The UK's most and least reliable cars

Updated on 11 December 2023 | 9 Comments

We all want to own a car that rarely breaks down. Now you can find out if your car, or one you are considering buying, will go the distance with a new analysis of the nation’s most and least reliable cars.

Reliability is a big factor when it comes to selecting a new car.

After all, it’s one thing to have a comfy ride or great fuel efficiency, but if you end up having to go to the garage every couple of days in order to get something fixed, then you will end up stressed and out of pocket.

But how can you work out how reliable a car is likely to be before you actually pick up the keys?

A new study from Motoreasy is a useful option here, with its regular Reliability Index.

The index is based on claims data from extended warranties on 300 different car models, from across 44 manufacturers.

The data dates back to 2016 too, with models judged on the average number of annual claims as well as the repair costs incurred.

Here’s how the top 10 shape up according to Motoreasy:




Skoda Citigo


Tesla Model 3


Lexus CT


Fiat 124


Suzuki Vitara


Volvo S90


Ford Ecosport


Ford Edge


Peugeot 108


Vauxhall Grandland X


Each of these cars managed to score nine out of 10 in the index, representing a tremendous option for those looking to prioritise reliability. 

However, with many of these motors no longer available on general sale then they may not be an option.

Finding the most reliable model in different car types

An even more comprehensive resource for those worried about reliability comes from WhatCar? and its annual reliability survey.

It is based on polling of car owners across the country, breaking down the most and least reliable motors in a host of categories, based on factors like how often they’d had to get their motor fixed in the previous 12 months, and the cost of putting things right should issues arise.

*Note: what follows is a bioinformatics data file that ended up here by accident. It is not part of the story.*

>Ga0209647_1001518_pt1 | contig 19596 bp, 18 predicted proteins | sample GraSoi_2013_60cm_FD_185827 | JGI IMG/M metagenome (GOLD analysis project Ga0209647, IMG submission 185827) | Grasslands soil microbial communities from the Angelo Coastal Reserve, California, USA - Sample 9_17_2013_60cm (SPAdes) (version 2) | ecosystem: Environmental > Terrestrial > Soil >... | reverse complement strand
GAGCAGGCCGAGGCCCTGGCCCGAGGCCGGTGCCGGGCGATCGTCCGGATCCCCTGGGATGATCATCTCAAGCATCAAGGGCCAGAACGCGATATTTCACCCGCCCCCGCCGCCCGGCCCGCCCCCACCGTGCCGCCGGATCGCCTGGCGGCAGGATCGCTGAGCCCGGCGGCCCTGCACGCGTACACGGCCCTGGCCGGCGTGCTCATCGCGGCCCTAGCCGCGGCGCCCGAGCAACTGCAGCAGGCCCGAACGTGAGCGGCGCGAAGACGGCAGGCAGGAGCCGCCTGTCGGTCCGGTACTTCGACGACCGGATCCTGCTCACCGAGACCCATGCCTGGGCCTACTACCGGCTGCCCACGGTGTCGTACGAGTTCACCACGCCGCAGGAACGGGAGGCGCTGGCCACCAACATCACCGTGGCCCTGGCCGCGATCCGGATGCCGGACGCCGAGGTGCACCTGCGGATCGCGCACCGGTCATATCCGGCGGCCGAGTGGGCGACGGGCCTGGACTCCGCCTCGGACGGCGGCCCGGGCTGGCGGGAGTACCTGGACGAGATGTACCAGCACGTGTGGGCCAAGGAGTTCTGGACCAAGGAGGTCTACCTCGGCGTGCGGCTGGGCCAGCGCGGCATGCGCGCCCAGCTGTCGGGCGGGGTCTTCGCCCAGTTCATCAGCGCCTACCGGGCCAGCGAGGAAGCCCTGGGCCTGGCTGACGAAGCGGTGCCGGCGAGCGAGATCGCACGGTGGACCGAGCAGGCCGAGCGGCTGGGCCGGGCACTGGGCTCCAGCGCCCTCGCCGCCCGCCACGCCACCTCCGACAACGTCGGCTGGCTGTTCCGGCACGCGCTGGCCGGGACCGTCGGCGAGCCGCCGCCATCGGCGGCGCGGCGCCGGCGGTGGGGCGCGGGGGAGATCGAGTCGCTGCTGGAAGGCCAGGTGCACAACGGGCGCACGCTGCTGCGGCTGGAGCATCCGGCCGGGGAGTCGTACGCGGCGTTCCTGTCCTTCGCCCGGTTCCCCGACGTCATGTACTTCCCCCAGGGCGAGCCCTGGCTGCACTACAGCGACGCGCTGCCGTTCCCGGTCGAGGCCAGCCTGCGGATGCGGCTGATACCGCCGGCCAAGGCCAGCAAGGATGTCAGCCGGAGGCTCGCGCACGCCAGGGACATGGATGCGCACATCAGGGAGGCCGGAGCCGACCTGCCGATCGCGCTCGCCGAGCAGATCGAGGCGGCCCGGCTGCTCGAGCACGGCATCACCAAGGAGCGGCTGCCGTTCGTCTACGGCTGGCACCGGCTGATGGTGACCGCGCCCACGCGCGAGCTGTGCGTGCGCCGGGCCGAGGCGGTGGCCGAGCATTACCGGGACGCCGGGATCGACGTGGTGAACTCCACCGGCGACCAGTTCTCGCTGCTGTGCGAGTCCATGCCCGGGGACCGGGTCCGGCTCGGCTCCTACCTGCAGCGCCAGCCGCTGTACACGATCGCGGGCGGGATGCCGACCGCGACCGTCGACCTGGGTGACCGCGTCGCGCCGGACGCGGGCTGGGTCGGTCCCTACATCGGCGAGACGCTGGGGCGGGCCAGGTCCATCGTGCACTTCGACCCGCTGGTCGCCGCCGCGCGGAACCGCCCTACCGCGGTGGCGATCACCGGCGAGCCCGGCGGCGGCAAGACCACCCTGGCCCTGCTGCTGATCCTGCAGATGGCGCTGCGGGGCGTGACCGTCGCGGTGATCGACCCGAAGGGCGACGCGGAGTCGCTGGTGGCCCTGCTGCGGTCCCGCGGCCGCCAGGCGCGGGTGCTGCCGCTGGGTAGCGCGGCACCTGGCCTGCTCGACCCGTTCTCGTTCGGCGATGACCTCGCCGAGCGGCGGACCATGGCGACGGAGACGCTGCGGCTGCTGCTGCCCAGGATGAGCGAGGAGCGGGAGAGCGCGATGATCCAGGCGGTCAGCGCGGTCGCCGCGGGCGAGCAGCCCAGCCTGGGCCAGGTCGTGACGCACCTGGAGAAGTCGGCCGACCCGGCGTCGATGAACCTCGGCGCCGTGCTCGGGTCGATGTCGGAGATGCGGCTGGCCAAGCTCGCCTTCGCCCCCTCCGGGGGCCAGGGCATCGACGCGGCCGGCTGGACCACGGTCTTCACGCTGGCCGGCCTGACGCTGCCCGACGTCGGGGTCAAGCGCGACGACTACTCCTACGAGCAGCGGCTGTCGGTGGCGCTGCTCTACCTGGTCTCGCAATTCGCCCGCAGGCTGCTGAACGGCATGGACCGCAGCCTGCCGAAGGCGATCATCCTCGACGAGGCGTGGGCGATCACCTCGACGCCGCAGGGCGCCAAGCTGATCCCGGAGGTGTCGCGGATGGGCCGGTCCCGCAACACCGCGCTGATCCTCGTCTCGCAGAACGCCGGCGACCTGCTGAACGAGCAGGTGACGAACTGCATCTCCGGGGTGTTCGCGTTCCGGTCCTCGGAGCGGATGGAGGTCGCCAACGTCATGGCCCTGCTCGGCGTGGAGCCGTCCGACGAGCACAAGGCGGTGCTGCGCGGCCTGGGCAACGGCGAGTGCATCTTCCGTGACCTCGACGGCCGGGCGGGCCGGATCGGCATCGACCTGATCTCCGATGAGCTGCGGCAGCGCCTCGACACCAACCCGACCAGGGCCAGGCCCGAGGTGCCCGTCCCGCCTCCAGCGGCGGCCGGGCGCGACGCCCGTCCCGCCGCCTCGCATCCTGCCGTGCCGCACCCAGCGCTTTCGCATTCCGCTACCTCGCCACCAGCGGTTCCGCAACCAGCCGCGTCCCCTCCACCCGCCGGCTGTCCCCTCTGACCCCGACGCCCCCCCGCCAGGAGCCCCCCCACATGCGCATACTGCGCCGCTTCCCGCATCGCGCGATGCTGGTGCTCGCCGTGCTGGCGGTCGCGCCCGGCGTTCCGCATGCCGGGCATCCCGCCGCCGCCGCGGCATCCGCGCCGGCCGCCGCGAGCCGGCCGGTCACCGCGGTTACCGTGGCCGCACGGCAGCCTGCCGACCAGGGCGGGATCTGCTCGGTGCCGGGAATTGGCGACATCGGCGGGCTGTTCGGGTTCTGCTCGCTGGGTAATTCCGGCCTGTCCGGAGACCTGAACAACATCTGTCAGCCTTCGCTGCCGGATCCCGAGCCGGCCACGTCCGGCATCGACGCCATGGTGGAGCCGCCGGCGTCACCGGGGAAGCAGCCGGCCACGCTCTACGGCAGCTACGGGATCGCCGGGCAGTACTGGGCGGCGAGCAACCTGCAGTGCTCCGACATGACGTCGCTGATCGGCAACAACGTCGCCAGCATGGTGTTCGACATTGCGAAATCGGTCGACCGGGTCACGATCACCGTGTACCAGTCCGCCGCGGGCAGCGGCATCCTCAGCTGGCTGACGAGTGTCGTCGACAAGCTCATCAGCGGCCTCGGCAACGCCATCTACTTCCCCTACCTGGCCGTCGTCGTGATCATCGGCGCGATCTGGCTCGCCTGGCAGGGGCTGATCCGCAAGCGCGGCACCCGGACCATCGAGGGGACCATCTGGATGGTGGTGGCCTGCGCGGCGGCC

Here’s how the results look for each of those categories from the latest survey.

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Small cars

Top of the tree for small cars is the Suzuki Swift (pictured above), which managed a mega score of 99.5%.

Just 4% of owners reported any issues with their cars, with the interior trim the only problem area. All the repair work was done for free, too.

At the other end of the scale, the Audi A1 managed a score of 87.3%, making it the worst-performing small car.

A quarter of drivers experienced issues, with a quarter of them having to shell out above £1,500 for repairs.

Family cars

A flawless score meant the BMW 1 Series topped the family car area of the poll, with none of the owners seeing an issue in the previous 24 months.

In contrast, the Audi A3 Sportback managed a score of just 71.8%.

A huge 59% of owners saw issues in the previous two years, with the majority of issues centring on the infotainments and other electrical systems. Thankfully most of the time the repairs were covered for free.

Executive cars

It’s yet another Audi that takes bottom spot for reliability in the executive car category as well. The A6 scored a paltry 76.3%, with almost half of drivers suffering an issue. 

Two thirds of issues involved the engine and non-engine electrical systems or the infotainment, while around half (46%) took more than a week to be fixed. Thankfully none of those repairs cost more than £200.